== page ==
Remove a Holdover Trust Beneficiary from Trust Property
- February 16, 2021 - Trust Litigation,
I’m Mike Hackard from Hackard Law. We work at being one of California’s leading trust, estate and catastrophic injury law firms. Part of this is being up to date on common legal issues.
Being up to date means sharing know-how. Being up to date means sharing learning. Being up to date means sharing experience.
A common problem that many trustees face is how to remove a holdover beneficiary from trust real property – most often the decedent’s former home. The beneficiary may have lived with the now deceased trust maker, or settlor, at the family home before the settlor died. The beneficiary may have moved into the home after the settlor died. Or, the beneficiary may have rented the home without the trustee’s consent to someone who may or may not be a beneficiary after the settlor died.
What can be done? First let’s establish some basic facts:
The trustee holds title to the real property. The trustee does not have possession of the real property. Possession is held by someone other than the trustee. The trustee takes action.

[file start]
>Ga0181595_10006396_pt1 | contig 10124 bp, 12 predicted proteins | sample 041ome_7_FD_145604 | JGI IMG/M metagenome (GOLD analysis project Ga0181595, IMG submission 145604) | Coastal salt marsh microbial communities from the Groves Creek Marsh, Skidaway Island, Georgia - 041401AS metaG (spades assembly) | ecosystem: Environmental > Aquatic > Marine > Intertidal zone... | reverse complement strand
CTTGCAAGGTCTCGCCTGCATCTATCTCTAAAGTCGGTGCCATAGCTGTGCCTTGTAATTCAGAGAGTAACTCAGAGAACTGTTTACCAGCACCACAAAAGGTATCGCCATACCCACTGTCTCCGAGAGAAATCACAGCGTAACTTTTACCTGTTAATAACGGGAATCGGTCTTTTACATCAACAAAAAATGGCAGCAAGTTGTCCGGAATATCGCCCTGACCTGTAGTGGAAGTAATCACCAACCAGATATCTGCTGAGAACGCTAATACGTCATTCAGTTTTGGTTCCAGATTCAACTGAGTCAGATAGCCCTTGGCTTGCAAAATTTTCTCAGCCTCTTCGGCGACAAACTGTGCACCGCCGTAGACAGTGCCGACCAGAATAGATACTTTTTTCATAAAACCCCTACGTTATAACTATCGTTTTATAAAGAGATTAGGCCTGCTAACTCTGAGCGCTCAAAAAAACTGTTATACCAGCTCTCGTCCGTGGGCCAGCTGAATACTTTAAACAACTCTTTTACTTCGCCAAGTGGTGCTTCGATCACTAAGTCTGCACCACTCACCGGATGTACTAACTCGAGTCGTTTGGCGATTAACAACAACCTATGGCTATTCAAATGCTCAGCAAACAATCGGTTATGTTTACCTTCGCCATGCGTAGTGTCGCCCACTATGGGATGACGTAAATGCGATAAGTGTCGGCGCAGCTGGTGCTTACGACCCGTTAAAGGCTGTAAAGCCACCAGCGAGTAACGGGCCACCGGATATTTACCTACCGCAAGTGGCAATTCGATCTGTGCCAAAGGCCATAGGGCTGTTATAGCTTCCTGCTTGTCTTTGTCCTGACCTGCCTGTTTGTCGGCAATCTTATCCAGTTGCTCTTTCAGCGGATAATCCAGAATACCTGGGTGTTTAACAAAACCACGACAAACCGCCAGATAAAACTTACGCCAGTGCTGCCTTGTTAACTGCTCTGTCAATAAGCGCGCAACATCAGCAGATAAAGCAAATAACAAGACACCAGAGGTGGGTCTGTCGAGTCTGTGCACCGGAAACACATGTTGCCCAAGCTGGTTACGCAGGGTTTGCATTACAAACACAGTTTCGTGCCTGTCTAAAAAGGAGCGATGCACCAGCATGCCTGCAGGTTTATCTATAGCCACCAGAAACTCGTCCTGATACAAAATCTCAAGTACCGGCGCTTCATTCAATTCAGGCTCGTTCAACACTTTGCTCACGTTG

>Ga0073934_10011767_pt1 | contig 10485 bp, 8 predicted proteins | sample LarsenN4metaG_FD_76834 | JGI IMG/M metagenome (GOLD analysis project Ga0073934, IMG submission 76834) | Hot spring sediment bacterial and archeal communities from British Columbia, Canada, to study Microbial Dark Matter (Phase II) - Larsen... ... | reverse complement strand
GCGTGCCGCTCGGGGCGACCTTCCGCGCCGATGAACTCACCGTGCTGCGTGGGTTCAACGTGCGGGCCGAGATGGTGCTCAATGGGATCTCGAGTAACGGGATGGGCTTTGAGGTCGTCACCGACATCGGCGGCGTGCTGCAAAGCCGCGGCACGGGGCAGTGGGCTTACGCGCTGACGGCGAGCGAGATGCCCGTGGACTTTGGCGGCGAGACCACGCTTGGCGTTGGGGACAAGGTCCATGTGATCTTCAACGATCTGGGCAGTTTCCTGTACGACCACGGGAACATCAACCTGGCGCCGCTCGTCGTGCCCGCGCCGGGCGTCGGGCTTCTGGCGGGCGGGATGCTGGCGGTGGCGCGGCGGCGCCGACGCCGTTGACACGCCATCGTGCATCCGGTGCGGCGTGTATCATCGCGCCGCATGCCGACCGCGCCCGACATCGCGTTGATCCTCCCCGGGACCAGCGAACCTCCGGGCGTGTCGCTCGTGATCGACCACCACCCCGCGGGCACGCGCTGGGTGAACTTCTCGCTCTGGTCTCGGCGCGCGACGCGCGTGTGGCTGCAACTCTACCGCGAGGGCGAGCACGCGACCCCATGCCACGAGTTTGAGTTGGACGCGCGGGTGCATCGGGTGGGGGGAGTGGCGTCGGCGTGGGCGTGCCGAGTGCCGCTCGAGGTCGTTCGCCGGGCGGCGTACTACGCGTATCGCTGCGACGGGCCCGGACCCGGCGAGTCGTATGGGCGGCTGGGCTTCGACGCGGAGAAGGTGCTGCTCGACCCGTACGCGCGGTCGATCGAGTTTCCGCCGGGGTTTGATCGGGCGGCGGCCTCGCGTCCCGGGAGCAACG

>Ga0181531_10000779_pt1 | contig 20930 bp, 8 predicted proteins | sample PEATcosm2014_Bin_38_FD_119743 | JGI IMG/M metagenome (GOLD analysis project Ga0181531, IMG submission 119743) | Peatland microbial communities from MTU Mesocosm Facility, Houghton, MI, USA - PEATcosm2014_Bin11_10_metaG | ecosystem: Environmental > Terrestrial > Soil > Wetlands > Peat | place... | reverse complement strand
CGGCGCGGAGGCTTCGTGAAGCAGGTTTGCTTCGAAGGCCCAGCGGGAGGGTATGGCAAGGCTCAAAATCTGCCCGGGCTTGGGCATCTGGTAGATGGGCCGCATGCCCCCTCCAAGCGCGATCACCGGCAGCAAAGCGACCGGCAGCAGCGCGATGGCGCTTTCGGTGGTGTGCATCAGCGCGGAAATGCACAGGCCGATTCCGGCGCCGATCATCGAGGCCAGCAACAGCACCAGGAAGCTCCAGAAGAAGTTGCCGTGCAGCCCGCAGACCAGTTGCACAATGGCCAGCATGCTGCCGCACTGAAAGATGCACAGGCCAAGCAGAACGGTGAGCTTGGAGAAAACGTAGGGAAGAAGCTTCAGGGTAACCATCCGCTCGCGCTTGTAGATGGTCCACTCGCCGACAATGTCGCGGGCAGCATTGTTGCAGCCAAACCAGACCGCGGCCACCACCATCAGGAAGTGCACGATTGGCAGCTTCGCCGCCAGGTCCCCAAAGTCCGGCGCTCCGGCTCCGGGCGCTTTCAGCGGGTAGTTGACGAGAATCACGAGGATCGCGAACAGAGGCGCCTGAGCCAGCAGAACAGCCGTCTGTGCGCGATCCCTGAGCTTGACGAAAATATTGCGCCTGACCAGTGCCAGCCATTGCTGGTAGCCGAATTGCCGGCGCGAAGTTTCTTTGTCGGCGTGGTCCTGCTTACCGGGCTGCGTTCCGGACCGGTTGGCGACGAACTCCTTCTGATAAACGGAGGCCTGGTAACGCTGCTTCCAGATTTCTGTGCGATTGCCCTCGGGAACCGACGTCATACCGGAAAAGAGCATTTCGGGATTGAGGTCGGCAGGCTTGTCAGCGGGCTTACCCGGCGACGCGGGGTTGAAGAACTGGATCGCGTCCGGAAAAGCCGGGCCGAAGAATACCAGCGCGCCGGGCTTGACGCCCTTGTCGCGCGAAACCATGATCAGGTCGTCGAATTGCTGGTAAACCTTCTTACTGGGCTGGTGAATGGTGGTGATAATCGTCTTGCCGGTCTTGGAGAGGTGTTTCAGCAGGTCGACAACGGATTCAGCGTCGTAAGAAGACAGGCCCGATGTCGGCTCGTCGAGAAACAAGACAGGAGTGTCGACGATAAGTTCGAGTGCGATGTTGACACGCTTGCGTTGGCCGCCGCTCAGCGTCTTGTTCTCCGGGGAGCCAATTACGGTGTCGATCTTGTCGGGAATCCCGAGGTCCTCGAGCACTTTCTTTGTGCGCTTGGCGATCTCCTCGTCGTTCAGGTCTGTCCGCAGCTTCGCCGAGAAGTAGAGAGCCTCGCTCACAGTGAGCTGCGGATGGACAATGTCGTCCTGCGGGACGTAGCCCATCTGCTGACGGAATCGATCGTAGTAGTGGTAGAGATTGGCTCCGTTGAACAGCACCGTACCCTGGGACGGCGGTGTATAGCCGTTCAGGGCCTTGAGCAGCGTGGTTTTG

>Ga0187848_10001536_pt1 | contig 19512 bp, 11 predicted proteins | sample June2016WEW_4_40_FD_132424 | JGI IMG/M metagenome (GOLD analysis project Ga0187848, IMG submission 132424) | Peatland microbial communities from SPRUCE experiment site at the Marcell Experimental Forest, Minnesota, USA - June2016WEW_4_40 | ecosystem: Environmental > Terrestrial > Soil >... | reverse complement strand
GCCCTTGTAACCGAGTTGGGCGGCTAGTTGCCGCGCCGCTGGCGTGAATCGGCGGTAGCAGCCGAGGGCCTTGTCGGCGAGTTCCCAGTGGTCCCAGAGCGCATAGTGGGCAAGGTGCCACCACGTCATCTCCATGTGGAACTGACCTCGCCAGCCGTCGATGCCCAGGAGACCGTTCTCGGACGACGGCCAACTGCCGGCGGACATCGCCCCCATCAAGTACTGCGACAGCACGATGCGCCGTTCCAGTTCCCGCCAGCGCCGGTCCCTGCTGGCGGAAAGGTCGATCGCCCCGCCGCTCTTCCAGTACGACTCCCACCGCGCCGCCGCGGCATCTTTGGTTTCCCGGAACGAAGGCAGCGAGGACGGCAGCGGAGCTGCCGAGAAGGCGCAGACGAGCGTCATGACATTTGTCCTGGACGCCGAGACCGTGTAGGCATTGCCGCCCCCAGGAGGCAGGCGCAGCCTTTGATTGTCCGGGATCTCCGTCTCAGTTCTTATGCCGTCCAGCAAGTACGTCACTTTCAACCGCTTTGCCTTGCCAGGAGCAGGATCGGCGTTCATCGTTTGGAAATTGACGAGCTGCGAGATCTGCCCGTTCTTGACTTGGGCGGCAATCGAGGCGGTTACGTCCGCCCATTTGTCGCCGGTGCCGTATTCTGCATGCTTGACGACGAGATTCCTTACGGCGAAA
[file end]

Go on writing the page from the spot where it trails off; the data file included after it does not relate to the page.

The trustee files a Probate Court Section 850 petition to recover possession of the real property. Part of the petition may include an application for writ of possession after the hearing on the Probate Code Section 850 petition. The trustee will duly serve required documents on the appropriate personal representative, conservator, guardian or trustee.
Also, on each person claiming an interest in, or having title to or possession of the property.
Others identified in the statute. Time allowances are providing for discovery. There will be a hearing and the Court will consider and has the power to grant the appropriate relief.
Ideally, part of the relief will be the writ of possession that will be delivered to the local sheriff with instructions to evict and/or take possession of the property.
We have cases in the Superior Courts in both Northern and Southern California. We know from experience that not all courts treat this problem, process, and prosecution in the same way.
If this problem sounds familiar, you can seek out local counsel to assist you. And if you want to call Hackard Law, we can be reached at 916-313-3030.
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